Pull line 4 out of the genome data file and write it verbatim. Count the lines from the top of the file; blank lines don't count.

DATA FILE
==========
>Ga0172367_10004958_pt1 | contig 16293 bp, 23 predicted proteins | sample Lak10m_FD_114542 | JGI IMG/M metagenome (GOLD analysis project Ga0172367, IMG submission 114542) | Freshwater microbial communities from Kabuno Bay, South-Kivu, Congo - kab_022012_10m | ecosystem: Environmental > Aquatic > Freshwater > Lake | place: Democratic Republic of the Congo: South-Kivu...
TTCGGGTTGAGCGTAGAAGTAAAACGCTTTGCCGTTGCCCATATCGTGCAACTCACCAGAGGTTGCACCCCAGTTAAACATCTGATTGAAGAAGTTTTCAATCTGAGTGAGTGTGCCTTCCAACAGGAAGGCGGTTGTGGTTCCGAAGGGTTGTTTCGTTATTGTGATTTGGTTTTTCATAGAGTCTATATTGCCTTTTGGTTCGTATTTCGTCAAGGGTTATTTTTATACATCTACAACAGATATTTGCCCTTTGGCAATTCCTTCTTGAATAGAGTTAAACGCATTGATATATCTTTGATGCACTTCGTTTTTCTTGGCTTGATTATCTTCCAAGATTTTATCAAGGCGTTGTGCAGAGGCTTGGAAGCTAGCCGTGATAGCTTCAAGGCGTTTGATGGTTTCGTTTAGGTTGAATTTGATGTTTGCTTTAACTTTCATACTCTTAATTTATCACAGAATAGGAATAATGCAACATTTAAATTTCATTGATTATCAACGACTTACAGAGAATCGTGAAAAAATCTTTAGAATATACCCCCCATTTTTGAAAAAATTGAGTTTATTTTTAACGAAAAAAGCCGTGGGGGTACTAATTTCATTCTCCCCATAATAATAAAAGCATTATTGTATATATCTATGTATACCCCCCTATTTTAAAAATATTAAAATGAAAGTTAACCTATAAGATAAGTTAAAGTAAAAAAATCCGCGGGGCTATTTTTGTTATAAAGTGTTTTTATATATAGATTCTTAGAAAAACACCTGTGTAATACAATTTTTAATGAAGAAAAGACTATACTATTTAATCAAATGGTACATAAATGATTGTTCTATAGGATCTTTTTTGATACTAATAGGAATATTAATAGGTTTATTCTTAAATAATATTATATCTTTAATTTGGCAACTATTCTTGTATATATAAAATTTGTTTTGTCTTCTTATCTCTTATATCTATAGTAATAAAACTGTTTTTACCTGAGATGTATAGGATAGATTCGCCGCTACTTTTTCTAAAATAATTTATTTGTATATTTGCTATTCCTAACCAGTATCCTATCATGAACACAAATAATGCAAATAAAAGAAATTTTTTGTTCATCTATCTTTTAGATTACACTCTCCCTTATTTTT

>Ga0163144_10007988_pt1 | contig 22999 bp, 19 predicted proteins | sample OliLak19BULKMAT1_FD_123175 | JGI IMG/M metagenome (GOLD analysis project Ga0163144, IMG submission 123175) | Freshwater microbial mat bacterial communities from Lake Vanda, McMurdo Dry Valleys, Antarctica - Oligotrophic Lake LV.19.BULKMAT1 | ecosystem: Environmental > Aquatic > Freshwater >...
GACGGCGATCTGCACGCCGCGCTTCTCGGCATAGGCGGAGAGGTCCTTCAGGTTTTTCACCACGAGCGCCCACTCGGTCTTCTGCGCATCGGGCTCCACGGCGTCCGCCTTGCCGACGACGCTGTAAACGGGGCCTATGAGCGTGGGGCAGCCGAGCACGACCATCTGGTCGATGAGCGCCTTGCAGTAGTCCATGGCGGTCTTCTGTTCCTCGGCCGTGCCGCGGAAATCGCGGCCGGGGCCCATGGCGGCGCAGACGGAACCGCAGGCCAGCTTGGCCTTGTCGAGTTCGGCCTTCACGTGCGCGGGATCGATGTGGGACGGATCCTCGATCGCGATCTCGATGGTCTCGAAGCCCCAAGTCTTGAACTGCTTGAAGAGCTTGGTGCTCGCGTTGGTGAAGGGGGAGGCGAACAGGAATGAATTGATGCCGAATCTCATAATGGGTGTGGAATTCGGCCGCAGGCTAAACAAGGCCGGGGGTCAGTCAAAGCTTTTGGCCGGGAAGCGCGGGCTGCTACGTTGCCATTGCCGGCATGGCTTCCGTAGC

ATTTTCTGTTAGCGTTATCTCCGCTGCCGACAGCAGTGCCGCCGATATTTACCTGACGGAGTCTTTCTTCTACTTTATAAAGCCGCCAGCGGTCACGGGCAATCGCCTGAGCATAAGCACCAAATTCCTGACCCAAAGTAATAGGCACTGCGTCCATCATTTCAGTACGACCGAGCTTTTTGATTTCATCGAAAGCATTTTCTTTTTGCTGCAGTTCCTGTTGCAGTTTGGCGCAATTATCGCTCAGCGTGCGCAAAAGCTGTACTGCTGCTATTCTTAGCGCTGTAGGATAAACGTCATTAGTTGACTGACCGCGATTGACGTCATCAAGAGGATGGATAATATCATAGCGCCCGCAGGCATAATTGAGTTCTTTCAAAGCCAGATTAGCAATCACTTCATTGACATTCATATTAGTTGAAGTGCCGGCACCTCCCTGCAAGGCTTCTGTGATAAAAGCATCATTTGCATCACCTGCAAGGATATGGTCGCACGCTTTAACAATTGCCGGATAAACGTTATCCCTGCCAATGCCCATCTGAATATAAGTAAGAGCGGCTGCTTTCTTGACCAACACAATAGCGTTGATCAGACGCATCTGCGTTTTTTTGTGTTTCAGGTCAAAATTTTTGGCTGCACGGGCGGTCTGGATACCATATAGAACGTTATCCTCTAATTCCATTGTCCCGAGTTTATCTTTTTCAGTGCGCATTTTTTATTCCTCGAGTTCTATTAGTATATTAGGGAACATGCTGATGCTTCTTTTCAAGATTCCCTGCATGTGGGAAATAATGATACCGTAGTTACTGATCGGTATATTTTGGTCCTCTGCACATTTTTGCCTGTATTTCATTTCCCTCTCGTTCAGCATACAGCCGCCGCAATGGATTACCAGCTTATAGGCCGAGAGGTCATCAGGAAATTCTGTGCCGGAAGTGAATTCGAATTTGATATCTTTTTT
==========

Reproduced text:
GACGGCGATCTGCACGCCGCGCTTCTCGGCATAGGCGGAGAGGTCCTTCAGGTTTTTCACCACGAGCGCCCACTCGGTCTTCTGCGCATCGGGCTCCACGGCGTCCGCCTTGCCGACGACGCTGTAAACGGGGCCTATGAGCGTGGGGCAGCCGAGCACGACCATCTGGTCGATGAGCGCCTTGCAGTAGTCCATGGCGGTCTTCTGTTCCTCGGCCGTGCCGCGGAAATCGCGGCCGGGGCCCATGGCGGCGCAGACGGAACCGCAGGCCAGCTTGGCCTTGTCGAGTTCGGCCTTCACGTGCGCGGGATCGATGTGGGACGGATCCTCGATCGCGATCTCGATGGTCTCGAAGCCCCAAGTCTTGAACTGCTTGAAGAGCTTGGTGCTCGCGTTGGTGAAGGGGGAGGCGAACAGGAATGAATTGATGCCGAATCTCATAATGGGTGTGGAATTCGGCCGCAGGCTAAACAAGGCCGGGGGTCAGTCAAAGCTTTTGGCCGGGAAGCGCGGGCTGCTACGTTGCCATTGCCGGCATGGCTTCCGTAGC